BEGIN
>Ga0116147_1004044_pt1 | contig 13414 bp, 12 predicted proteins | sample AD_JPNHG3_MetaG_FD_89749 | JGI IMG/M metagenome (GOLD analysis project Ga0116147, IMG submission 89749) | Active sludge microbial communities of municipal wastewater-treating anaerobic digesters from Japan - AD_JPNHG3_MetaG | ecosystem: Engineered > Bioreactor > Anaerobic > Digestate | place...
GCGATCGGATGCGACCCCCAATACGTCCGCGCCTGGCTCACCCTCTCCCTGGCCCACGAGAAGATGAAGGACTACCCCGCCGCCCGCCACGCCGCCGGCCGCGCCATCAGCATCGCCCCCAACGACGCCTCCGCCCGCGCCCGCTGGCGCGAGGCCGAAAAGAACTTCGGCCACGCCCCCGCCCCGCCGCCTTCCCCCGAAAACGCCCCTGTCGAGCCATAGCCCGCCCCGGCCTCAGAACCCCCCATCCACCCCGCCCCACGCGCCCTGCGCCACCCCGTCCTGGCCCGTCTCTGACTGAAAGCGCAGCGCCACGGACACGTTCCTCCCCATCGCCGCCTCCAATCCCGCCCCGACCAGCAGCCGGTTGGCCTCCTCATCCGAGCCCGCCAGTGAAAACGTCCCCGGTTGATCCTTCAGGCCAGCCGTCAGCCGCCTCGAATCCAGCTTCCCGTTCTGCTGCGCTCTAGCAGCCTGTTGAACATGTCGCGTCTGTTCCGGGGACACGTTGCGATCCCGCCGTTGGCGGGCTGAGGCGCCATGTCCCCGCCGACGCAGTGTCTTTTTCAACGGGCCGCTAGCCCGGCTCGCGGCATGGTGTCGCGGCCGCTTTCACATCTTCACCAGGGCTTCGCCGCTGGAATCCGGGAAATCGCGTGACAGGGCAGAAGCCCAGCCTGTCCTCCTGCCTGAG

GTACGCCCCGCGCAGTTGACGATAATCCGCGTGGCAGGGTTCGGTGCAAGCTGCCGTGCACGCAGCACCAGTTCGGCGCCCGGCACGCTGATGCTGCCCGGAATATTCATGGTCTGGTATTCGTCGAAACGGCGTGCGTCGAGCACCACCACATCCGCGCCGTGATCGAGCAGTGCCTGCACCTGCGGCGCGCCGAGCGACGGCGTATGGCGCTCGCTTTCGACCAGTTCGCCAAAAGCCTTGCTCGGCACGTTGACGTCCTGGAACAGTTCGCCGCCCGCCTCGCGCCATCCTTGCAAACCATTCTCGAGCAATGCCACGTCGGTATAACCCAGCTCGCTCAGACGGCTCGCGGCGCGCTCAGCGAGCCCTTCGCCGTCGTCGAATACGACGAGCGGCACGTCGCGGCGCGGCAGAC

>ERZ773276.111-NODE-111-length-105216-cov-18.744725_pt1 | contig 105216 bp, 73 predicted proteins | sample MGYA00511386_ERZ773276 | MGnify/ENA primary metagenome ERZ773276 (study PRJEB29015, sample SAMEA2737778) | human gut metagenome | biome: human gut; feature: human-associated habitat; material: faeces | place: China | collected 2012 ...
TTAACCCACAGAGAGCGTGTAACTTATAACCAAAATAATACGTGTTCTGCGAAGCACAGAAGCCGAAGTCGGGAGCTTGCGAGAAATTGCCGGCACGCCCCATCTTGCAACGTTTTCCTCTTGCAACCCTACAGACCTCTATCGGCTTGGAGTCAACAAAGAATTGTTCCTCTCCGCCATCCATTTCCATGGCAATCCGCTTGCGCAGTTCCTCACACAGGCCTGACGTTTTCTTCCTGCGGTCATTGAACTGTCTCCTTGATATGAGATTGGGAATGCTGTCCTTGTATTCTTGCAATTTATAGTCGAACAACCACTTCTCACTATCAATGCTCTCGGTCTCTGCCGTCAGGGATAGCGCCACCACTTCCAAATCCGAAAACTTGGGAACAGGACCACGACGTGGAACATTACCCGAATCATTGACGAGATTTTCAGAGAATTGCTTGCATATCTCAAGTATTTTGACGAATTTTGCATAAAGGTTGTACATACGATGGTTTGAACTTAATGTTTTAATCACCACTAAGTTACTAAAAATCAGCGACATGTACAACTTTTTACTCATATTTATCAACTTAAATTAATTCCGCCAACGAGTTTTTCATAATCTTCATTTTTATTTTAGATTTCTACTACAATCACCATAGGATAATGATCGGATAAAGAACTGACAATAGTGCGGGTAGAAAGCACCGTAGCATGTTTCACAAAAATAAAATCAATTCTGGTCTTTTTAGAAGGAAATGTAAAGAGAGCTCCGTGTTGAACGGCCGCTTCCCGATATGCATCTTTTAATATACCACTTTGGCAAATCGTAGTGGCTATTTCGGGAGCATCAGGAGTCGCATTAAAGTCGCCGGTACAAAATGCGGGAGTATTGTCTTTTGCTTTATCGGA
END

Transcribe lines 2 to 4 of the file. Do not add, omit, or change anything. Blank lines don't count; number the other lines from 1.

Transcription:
GCGATCGGATGCGACCCCCAATACGTCCGCGCCTGGCTCACCCTCTCCCTGGCCCACGAGAAGATGAAGGACTACCCCGCCGCCCGCCACGCCGCCGGCCGCGCCATCAGCATCGCCCCCAACGACGCCTCCGCCCGCGCCCGCTGGCGCGAGGCCGAAAAGAACTTCGGCCACGCCCCCGCCCCGCCGCCTTCCCCCGAAAACGCCCCTGTCGAGCCATAGCCCGCCCCGGCCTCAGAACCCCCCATCCACCCCGCCCCACGCGCCCTGCGCCACCCCGTCCTGGCCCGTCTCTGACTGAAAGCGCAGCGCCACGGACACGTTCCTCCCCATCGCCGCCTCCAATCCCGCCCCGACCAGCAGCCGGTTGGCCTCCTCATCCGAGCCCGCCAGTGAAAACGTCCCCGGTTGATCCTTCAGGCCAGCCGTCAGCCGCCTCGAATCCAGCTTCCCGTTCTGCTGCGCTCTAGCAGCCTGTTGAACATGTCGCGTCTGTTCCGGGGACACGTTGCGATCCCGCCGTTGGCGGGCTGAGGCGCCATGTCCCCGCCGACGCAGTGTCTTTTTCAACGGGCCGCTAGCCCGGCTCGCGGCATGGTGTCGCGGCCGCTTTCACATCTTCACCAGGGCTTCGCCGCTGGAATCCGGGAAATCGCGTGACAGGGCAGAAGCCCAGCCTGTCCTCCTGCCTGAG

GTACGCCCCGCGCAGTTGACGATAATCCGCGTGGCAGGGTTCGGTGCAAGCTGCCGTGCACGCAGCACCAGTTCGGCGCCCGGCACGCTGATGCTGCCCGGAATATTCATGGTCTGGTATTCGTCGAAACGGCGTGCGTCGAGCACCACCACATCCGCGCCGTGATCGAGCAGTGCCTGCACCTGCGGCGCGCCGAGCGACGGCGTATGGCGCTCGCTTTCGACCAGTTCGCCAAAAGCCTTGCTCGGCACGTTGACGTCCTGGAACAGTTCGCCGCCCGCCTCGCGCCATCCTTGCAAACCATTCTCGAGCAATGCCACGTCGGTATAACCCAGCTCGCTCAGACGGCTCGCGGCGCGCTCAGCGAGCCCTTCGCCGTCGTCGAATACGACGAGCGGCACGTCGCGGCGCGGCAGAC

>ERZ773276.111-NODE-111-length-105216-cov-18.744725_pt1 | contig 105216 bp, 73 predicted proteins | sample MGYA00511386_ERZ773276 | MGnify/ENA primary metagenome ERZ773276 (study PRJEB29015, sample SAMEA2737778) | human gut metagenome | biome: human gut; feature: human-associated habitat; material: faeces | place: China | collected 2012 ...